How can I help students (and myself) avoid burnout?

8 min read
December 7, 2022

Burnout can happen to everyone at some point or another– while you may feel like you’re able to handle all that life throws at you, burnout can occur if you get so busy that you forget to rest and take care of yourself. When someone experiences excessive and prolonged stress, they can be left feeling emotionally, physically, and mentally exhausted. Burnout can also have the ability to leave you feeling hopeless– reducing productivity, and leaving you with a weakened sense of motivation and self-esteem. Studies have shown that psychological stress can even negatively affect the immune system. Here are some signs that you or someone you know may be experiencing burnout:

  • Every day feels like a bad day
  • Putting work and energy into things like school or work seems like a waste of time
  • Tasks seem dull or overwhelming
  • You feel emotionally drained or numb
  • You have trouble falling asleep and/or staying asleep

Teens may be juggling academics, extra-curricular activities, friends, partners, family, and pressures from peers and social media– all during a time when they are developing and first exploring their independence. In a 2013 survey of adults and teens, teens reported stress levels during the school year far exceeding what they believed to be healthy. Despite this reality, there are some proactive steps you can take to help prevent burnout– for both you and your students. 

Avoid perfectionism

Perfectionism is the need to always feel, appear, and be perfect. While perfectionists may excel in setting and meeting their ambitious goals, perfectionism can lead to serious problems like depression and lowered self-esteem. When the pressures of perfectionism become too overwhelming, burnout may occur. Even though perfectionism may be seen positively, it can lead to an irrational and excessive worry about making mistakes. 

Failure is a normal part of life and it’s something that we’ll all experience. However, people struggling with perfectionism may see their failures as a sign of their lack of self-worth or value. 

Perfectionism and anxiety may go hand in hand. Perfectionists often experience a flood of anxious thoughts and feelings when they feel like their performance is below the excessively high standards that they set for themselves. Those coping with perfectionism tend to see life in extremes: things are either all bad or all good, and they either succeed at whatever they are doing or fail completely. Unsurprisingly, this all-or-nothing mindset can lead to heightened levels of anxiety and can leave individuals to dwell on their mistakes and negative thoughts. 

Teach your students (and yourself) to avoid perfectionism by trying to be aware of your negative tendencies and triggers. Notice when you see yourself being overly critical and try to stop yourself from spiraling into thoughts of judgment. You can also encourage a growth mindset within both you and your students. A growth mindset describes a way of thinking in which “people believe their most basic abilities can be developed through dedication and hard work.” (Dweck, 2015) Focus on and praise students (and yourself) for learning and making progress, not for aiming for perfection.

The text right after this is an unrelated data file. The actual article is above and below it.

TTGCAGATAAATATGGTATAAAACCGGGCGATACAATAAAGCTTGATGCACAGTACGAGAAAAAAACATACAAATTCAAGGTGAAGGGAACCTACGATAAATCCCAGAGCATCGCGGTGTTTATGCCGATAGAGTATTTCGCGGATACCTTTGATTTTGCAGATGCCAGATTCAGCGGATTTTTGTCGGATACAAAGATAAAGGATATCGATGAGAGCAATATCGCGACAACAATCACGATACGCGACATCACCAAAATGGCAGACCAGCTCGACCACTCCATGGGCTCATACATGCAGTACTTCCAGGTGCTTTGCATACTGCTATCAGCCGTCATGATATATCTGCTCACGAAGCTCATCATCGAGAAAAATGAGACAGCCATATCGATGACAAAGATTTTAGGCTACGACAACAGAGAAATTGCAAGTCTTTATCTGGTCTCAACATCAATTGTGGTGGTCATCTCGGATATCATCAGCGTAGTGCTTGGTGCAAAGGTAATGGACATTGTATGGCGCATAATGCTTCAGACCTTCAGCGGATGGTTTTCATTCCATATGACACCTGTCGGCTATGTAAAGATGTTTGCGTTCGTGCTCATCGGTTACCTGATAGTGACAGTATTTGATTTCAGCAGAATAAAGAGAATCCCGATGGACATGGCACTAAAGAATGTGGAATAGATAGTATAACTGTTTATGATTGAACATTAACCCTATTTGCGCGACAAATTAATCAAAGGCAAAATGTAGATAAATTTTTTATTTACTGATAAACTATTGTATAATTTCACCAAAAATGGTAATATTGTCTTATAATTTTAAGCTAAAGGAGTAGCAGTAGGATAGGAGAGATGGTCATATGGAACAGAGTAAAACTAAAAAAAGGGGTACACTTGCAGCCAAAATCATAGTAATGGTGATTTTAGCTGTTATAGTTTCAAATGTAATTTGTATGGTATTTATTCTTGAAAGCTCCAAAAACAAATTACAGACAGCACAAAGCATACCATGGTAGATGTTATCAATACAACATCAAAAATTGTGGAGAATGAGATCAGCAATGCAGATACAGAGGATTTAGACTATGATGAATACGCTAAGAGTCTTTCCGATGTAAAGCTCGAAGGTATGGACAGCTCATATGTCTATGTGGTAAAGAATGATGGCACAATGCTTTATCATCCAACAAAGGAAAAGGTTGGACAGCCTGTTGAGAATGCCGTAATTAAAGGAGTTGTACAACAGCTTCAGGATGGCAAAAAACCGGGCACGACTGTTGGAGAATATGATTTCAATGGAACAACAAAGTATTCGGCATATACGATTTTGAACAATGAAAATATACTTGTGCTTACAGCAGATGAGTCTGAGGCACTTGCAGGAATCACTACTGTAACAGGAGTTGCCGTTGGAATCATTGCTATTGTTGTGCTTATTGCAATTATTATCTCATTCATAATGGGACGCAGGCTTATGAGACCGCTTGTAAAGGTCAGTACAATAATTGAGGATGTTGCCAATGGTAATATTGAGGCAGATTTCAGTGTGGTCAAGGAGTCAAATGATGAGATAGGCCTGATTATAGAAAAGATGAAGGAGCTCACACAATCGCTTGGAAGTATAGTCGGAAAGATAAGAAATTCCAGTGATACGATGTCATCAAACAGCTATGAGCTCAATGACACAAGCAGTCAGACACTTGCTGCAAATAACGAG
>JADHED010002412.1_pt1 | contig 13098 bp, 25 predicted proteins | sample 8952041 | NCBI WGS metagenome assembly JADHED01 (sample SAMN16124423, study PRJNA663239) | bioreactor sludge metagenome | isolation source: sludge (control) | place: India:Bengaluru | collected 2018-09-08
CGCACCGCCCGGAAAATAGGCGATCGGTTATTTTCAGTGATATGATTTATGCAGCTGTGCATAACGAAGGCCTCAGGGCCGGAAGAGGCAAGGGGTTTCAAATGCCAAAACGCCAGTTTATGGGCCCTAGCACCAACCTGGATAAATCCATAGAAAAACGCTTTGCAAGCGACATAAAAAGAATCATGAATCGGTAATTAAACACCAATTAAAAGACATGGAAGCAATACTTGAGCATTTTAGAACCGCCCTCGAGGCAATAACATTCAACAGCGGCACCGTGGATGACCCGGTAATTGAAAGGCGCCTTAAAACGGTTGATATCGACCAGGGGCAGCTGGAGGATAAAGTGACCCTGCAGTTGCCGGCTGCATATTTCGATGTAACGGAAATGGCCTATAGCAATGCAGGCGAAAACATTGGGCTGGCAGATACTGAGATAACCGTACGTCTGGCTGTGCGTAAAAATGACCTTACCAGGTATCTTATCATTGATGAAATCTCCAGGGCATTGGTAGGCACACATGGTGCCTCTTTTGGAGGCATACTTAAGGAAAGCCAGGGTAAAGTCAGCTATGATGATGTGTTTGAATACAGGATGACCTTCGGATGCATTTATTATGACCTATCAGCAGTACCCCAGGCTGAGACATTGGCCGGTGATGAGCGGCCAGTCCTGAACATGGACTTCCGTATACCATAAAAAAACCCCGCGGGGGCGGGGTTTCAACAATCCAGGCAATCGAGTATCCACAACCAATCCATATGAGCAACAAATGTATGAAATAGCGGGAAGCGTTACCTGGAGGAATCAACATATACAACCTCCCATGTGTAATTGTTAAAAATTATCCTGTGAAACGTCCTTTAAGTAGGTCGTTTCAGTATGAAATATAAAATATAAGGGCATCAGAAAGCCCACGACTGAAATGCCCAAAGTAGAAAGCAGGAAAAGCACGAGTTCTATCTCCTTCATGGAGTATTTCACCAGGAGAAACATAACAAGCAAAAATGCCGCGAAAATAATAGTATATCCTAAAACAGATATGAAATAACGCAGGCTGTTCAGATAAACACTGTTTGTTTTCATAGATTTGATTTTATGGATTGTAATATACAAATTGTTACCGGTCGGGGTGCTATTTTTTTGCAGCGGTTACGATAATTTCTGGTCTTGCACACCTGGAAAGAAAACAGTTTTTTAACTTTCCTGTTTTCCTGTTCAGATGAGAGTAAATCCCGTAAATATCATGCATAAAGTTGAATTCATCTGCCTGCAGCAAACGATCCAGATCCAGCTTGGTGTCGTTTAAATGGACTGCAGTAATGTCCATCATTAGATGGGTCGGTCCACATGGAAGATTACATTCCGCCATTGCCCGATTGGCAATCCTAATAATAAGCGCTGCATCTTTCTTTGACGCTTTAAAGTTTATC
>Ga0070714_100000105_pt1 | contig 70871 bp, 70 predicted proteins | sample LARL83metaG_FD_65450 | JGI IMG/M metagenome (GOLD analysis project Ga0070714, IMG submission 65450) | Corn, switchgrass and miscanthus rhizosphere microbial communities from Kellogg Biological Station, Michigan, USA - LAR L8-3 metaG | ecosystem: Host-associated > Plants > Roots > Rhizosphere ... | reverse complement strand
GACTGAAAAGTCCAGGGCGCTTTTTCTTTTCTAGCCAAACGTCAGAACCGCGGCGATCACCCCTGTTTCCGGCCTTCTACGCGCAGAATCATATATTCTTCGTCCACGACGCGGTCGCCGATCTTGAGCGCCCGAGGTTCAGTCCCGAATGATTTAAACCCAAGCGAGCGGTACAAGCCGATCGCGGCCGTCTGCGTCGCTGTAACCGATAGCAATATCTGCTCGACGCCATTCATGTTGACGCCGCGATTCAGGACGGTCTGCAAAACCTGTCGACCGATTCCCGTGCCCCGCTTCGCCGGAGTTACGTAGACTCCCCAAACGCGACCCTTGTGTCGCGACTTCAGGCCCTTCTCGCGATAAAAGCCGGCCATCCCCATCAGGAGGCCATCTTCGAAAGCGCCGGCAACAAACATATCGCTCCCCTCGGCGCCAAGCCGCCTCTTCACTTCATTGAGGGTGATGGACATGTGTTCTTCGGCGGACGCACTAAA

Practice self-compassion

One of the best ways to combat both burnout and perfectionism is self-compassion. Remind yourself of all of the things you have accomplished and give yourself credit for all of the hard work that you have put in.

Kristin Neff, author, and researcher on the subject of self-compassion describes this skill as replacing our inner critic with a voice of understanding. Rather than constantly beating yourself up and pointing out your shortcomings, you can practice giving yourself care and support,  especially during challenging times. A recent study has shown that self-compassion can help teachers prevent burnout by helping them experience fewer negative emotions and remain emotionally balanced in difficult situations.

Take breaks for your brain and your body

Toxic productivity and the need to always be “on” or doing something can take a toll on your mind and your body. It’s impossible to always stay focused and productive; breaks are needed to recharge and refresh your mind. 

Working in longer intervals is not as effective as working in shorter bursts, so it’s best to encourage your students to use techniques like time blocking or the pomodoro timer to better organize their time. These methods can help someone intentionally schedule breaks throughout the day, which can also help individuals feel more in control of their life. 

Teachers can also incorporate stretching breaks throughout the school day, or even encourage students to take short walks or snack breaks in between lessons. This shows your students that they are not expected to be always working and that balance is key. Helping students build this sense of self-awareness can help them find more sustainable ways of working and learning. 

Don’t be afraid to seek help

Sometimes, burnout is inevitable. The pressures of life can make it hard to “keep everything together”. However, help is always available– for both you and your students. Cognitive behavioral therapy (CBT) is a type of talk therapy that can help people struggling with things like perfectionism, low self-esteem, and high levels of self-criticism. A therapist can help someone reframe their thoughts and give them a better understanding of any potential deeper reasoning behind persistent feelings of anxiety or lack of motivation. Seek help for your students and yourself if needed. 

Tip: Brain Health Basics is a free 1-hr program that you can easily adopt in your classroom to help students understand their mental health, build the vocabulary to talk about it, and self-advocate.

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